On 29 May 2007, at 12:20, Andrzej Kozlowski wrote: > > > On 29 May 2007, at 12:15, Andrzej Kozlowski wrote: > >> >> On 29 May 2007, at 10:53, Andrzej Kozlowski wrote: >> >>> >>> On 28 May 2007, at 14:00, Narasimham wrote: >>> >>>> On May 19, 1:54 pm, Andrzej Kozlowski <a... at mimuw.edu.pl> wrote: >>>>> On 18 May 2007, at 19:06, Narasimham wrote: >>>>> >>>>>> Reference is made to: >>>>> >>>>>> http://groups.google.co.in/group/geometry.puzzles/browse_thread/ >>>>>> threa... >>>>> >>>>>> Constant[c,d th,ph] ; >>>>> >>>>>> (* th, ph are spherical cords of tip of tube *) ; >>>>> >>>>>> cp = Cos[ph] ; sp = Sin[ph] ; cth = Cos[th] ; sth = Sin[th] ; >>>>> >>>>>> (* earlier typo corrected *) >>>>> >>>>>> d1 = Sqrt[(x + d cp cth + c )^2 + ( y + d cp sth )^2 + (d sp) >>>>>> ^2 ] >>>>> >>>>>> d2 =Sqrt[(x - d cp cth - c )^2 + ( y - d cp sth )^2 + (d sp)^2 ] >>>>> >>>>>> FullSimplify[ d1 + d2 + 2 d - 2 a == 0] ; >>>>> >>>>>> When d = 0, algebraic/trigonometric simplification brings about >>>>>> common ellipse form: >>>>> >>>>>> (x/a)^2 + y^2/(a^2-c^2) = 1 >>>>> >>>>>> Request help for bringing to standard form involving >>>>>> constants a,c >>>>>> and the new tube length constant d. >>>>> >>>>>> Regards, >>>>>> Narasimham >>>>> >>>>> I don't think such a form exists. Consider the following. >>>>> >>>>> id1 = {d1^2 - ((x + d*cp*cth + c)^2 + (y + d*cp*sth)^2 + (d*sp) >>>>> ^2), >>>>> d2^2 - ((x - d*cp*cth - c)^2 + (y - d*cp*sth)^2 + (d*sp)^2), >>>>> sp^2 + cp^2 - 1, sth^2 + cth^2 - 1}; >>>>> >>>>> id = Prepend[id1, d1 + d2 + 2 d - 2 a]; >>>>> >>>>> Now consdier first the case of the ellipse: >>>>> >>>>> d = 0; >>>>> >>>>> gr = GroebnerBasis[id, {x, y, a, c}, {cp, sp, cth, sth, d1, d2}, >>>>> MonomialOrder -> EliminationOrder] >>>>> {-a^4 + c^2 a^2 + x^2 a^2 + y^2 a^2 - c^2 x^2} >>>>> >>>>> This tells us that >>>>> >>>>> First[%] == 0 >>>>> -a^4 + c^2*a^2 + x^2*a^2 + y^2*a^2 - c^2*x^2 == 0 >>>>> >>>>> is the equation of the ellipse, and this can be easily brought to >>>>> standard form by hand. But now consider your "general" case: >>>>> >>>>> Clear[d] >>>>> gr = GroebnerBasis[id, {x, y, a, c, d}, {cp, sp, cth, sth, >>>>> d1, d2}, >>>>> MonomialOrder -> EliminationOrder] >>>>> {} >>>>> >>>>> This means that elimination cannot be performed and no >>>>> "standard form" >>>>> of the kind you had in mind exists. Unless of course there is a >>>>> bug >>>>> in GroebnerBasis (v. unlikely) or I have misunderstood what you >>>>> had >>>>> in mind. >>>>> >>>>> Andrzej Kozlowski >>>> >>>> I checked for case of tube parallel to x- or y-axis produces >>>> ellipses >>>> and suspected validity even in 3-D general case. >>>> >>>> Narasimham >>>> >>> >>> >>> OK., now I see that I misundertood you and you wrote that >>> cd,th, ph (and presumably a) are supposed to be constants, so you >>> do not wish to eliminate them. But now one can easily prove that >>> what you get is not, in general, an ellipse. In this situation >>> Groebner basis works and you can obtain a rather horrible >>> quartic equation of your surface: >>> >>> id1 = {d1^2 - ((x + d*cp*cth + c)^2 + (y + d*cp*sth)^2 + (d*sp)^2), >>> d2^2 - ((x - d*cp*cth - c)^2 + (y - d*cp*sth)^2 + (d*sp)^2), >>> sp^2 + cp^2 - 1, sth^2 + cth^2 - 1}; >>> >>> id = Prepend[id1, d1 + d2 + 2*d - 2*a]; >>> >>> >>> v = GroebnerBasis[id, {x, y, a, c, cp, cth}, {sth, sp, d1, d2}, >>> MonomialOrder -> EliminationOrder][[1]]; >>> >>> First[v] == 0 >>> >>> is the equation (I prefer not to include the output here). >>> >>> Looking at v see that the non zero coefficients are only the free >>> coefficient, the coefficients of x^2, y^2, x^2 y^2, x^4 and y^4. >>> So only in some cases you will get a quadratic (for example when >>> the quartic happens to be a perfect square as in the case d=0, >>> or when the free coefficient vanishes, as in the trivial case >>> a=d, or when the coefficients of 4-degree terms vanish). One can >>> work out all the cases when gets a quadratic but it is also easy >>> to find those when one does not. For example, taking both th and >>> ph to be 60 degrees (so that cth and cph are both 1/2) we get: >>> >>> v /. {cp -> 1/2, cth -> 1/2, d -> 4, a -> 2, c -> 1} >>> >>> y^4 - 48 x^2 y^2 + 120 y^2 + 3600 >>> >>> This is certianly is not the equation of an ellipse. >>> >>> Andrzej Kozlowski >>> >>> >> >> >> Sorry; that last example was a bad one, because with these >> parameters (d>a) the original equations do not have solutions. >> The point is that the equations that we get after elimination will >> have more solutions than the ones we start with, but all the >> solutions of the original ones will satisfy the new ones. So to >> see that we do not normally get an ellipse we need a different >> choice of parameters, with a>d. So take >> instead >> >> w = First[v ]/. {cp -> 1/2, cth -> 1/2, sp -> Sqrt[3]/2, sth -> >> Sqrt[3]/2, d -> 1, >> a -> 3, c -> 1} >> >> (1521*x^4)/256 + (2229*y^2*x^2)/128 - (117*x^2)/4 + (3721*y^4)/256 >> - (183*y^2)/4 + 36 >> >> >> Now, this is clearly not the equation of an ellipse. We can see >> now the relationship between this and your original equation. With >> the above values of the parameters your equation takes the form: >> >> eq = d1 + d2 + 2*d - 2*a == 0 /. {cp -> 1/2, cth -> 1/2, sp -> Sqrt >> [3]/2, >> sth -> Sqrt[3]/2, d -> 1, a -> 3, >> c -> 1} >> Sqrt[(x - 5/4)^2 + (y - Sqrt[3]/4)^2 + 3/4] + >> Sqrt[(x + 5/4)^2 + (y + Sqrt[3]/4)^2 + 3/4] - 4 == 0 >> >> So now look at the graph: >> >> gr1=ContourPlot[ >> Sqrt[(x - 5/4)^2 + (y - Sqrt[3]/4)^2 + 3/4] + >> Sqrt[(x + 5/4)^2 + (y + Sqrt[3]/4)^2 + 3/4] - 4 == 0, {x, -5, >> 5}, {y, -5, >> 5}] >> >> >> Looks like a nice ellipse, right? Unfortunately it is only a part >> of the graph of >> >> w =First[v] >> >> gr2 = ContourPlot[Evaluate[w == 0], {x, -5, 5}, {y, -5, 5}] >> >> The picture is not quite convincing, because the latter contour >> plot is not very accurate but when you see them together: >> >> Show[gr1, gr2] >> >> the relationship becomes obvious. In any case, what you get a >> quartic curve that looks of course like an ellipse but isn't. >> >> Andrzej Kozlowski > > > Sorry, a small correction is needed. I wrote: > >> w=First[v] >> >> gr2 = ContourPlot[Evaluate[w == 0], {x, -5, 5}, {y, -5, 5}] > > Ignre the first line (w=First[v]) in the above since it will > prevent the plot from working. Just evaluate the second line with > the value of w defined earlier. > > Andrzej Kozlowski > > > One more comment: if you want a really good plot of gr2 you need to use a lot more plot points. With; gr2 = ContourPlot[Evaluate[w == 0], {x, -5, 5}, {y, -5, 5}, PlotPoints -> 300] one can see clearly how gr1 forms a part of gr2 (a quartic and not a quadratic). Andrzej Kozlowski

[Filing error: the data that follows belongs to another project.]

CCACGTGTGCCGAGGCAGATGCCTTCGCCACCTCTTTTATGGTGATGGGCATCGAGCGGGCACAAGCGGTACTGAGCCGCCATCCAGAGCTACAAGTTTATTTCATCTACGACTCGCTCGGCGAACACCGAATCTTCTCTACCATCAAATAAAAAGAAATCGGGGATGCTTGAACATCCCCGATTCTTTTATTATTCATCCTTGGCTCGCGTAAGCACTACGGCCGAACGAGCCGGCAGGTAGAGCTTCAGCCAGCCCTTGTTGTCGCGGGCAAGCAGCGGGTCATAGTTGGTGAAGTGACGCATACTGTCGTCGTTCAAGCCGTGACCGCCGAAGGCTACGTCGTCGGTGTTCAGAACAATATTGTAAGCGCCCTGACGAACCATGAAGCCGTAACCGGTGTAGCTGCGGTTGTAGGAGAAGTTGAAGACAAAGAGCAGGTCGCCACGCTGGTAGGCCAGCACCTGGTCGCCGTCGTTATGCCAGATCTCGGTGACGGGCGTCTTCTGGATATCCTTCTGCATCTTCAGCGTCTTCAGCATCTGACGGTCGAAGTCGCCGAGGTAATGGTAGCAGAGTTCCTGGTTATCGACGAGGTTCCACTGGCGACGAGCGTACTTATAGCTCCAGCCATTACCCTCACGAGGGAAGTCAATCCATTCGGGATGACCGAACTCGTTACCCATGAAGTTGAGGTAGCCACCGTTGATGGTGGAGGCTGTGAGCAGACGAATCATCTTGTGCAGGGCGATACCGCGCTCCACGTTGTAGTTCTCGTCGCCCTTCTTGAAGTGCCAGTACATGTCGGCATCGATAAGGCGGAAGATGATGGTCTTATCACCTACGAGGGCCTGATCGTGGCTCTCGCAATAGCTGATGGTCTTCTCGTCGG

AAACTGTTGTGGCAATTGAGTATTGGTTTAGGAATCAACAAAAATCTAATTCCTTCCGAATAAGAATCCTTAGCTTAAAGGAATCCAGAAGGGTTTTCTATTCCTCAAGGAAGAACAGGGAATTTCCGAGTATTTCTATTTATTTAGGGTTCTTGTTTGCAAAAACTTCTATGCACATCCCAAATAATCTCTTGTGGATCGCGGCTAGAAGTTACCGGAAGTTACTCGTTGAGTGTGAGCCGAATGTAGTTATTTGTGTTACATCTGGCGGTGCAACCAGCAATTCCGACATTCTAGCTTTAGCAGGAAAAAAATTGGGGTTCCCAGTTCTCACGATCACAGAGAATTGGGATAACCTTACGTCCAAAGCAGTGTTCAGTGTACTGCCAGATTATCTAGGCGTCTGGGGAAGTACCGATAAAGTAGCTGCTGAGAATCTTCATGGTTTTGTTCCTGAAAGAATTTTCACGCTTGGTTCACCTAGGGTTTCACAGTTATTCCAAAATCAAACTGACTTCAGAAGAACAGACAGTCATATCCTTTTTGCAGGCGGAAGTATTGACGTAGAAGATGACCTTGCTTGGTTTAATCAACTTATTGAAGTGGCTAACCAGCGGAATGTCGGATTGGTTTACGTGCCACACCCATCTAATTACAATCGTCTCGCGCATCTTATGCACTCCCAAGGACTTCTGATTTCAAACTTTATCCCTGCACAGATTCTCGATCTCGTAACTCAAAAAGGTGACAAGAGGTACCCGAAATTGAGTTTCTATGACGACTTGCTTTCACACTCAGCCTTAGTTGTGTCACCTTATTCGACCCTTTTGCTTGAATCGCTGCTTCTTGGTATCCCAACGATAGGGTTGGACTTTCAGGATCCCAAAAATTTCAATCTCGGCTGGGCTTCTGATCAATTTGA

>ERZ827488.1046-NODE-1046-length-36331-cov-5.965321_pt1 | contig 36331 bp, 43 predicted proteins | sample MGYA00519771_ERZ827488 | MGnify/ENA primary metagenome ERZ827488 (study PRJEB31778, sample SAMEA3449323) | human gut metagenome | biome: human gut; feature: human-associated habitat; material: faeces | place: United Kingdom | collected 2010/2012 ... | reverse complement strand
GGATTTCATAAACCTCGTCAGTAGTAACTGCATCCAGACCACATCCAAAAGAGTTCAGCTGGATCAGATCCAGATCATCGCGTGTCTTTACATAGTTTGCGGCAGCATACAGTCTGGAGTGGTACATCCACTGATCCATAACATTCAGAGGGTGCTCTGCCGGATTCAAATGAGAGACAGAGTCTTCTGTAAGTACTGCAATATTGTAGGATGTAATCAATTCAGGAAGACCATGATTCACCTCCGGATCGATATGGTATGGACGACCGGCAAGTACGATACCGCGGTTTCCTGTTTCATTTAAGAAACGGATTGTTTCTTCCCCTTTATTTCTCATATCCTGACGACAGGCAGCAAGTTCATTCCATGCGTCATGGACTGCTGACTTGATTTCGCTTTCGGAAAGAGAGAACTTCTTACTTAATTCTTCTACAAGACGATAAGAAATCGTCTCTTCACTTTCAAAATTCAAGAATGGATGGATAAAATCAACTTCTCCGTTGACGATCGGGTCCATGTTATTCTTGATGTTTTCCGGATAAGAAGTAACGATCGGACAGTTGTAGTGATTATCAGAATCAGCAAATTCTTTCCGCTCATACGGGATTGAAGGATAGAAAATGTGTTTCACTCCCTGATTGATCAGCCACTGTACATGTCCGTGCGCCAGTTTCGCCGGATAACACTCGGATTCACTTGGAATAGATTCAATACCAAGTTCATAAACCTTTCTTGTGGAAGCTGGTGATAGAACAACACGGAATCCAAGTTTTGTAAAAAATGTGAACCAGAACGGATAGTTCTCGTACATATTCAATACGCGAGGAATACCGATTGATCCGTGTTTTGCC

**References**:**Re: Ellipse equation simplification on Mathematica:***From:*Narasimham <mathma18@hotmail.com>

**Re: Ellipse equation simplification on Mathematica:***From:*Narasimham <mathma18@hotmail.com>

**Tracking point on a plot (follow-up)**

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**Re: Re: Ellipse equation simplification on Mathematica:**

**Re: Ellipse equation simplification on Mathematica:**